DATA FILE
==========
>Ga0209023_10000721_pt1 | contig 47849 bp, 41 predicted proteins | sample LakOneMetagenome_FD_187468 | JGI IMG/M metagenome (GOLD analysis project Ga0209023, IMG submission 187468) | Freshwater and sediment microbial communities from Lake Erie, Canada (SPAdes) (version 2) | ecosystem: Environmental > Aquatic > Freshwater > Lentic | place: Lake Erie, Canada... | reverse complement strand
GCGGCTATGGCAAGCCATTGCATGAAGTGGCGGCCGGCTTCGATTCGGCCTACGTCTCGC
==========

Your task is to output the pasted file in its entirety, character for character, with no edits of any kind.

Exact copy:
>Ga0209023_10000721_pt1 | contig 47849 bp, 41 predicted proteins | sample LakOneMetagenome_FD_187468 | JGI IMG/M metagenome (GOLD analysis project Ga0209023, IMG submission 187468) | Freshwater and sediment microbial communities from Lake Erie, Canada (SPAdes) (version 2) | ecosystem: Environmental > Aquatic > Freshwater > Lentic | place: Lake Erie, Canada... | reverse complement strand
GCGGCTATGGCAAGCCATTGCATGAAGTGGCGGCCGGCTTCGATTCGGCCTACGTCTCGC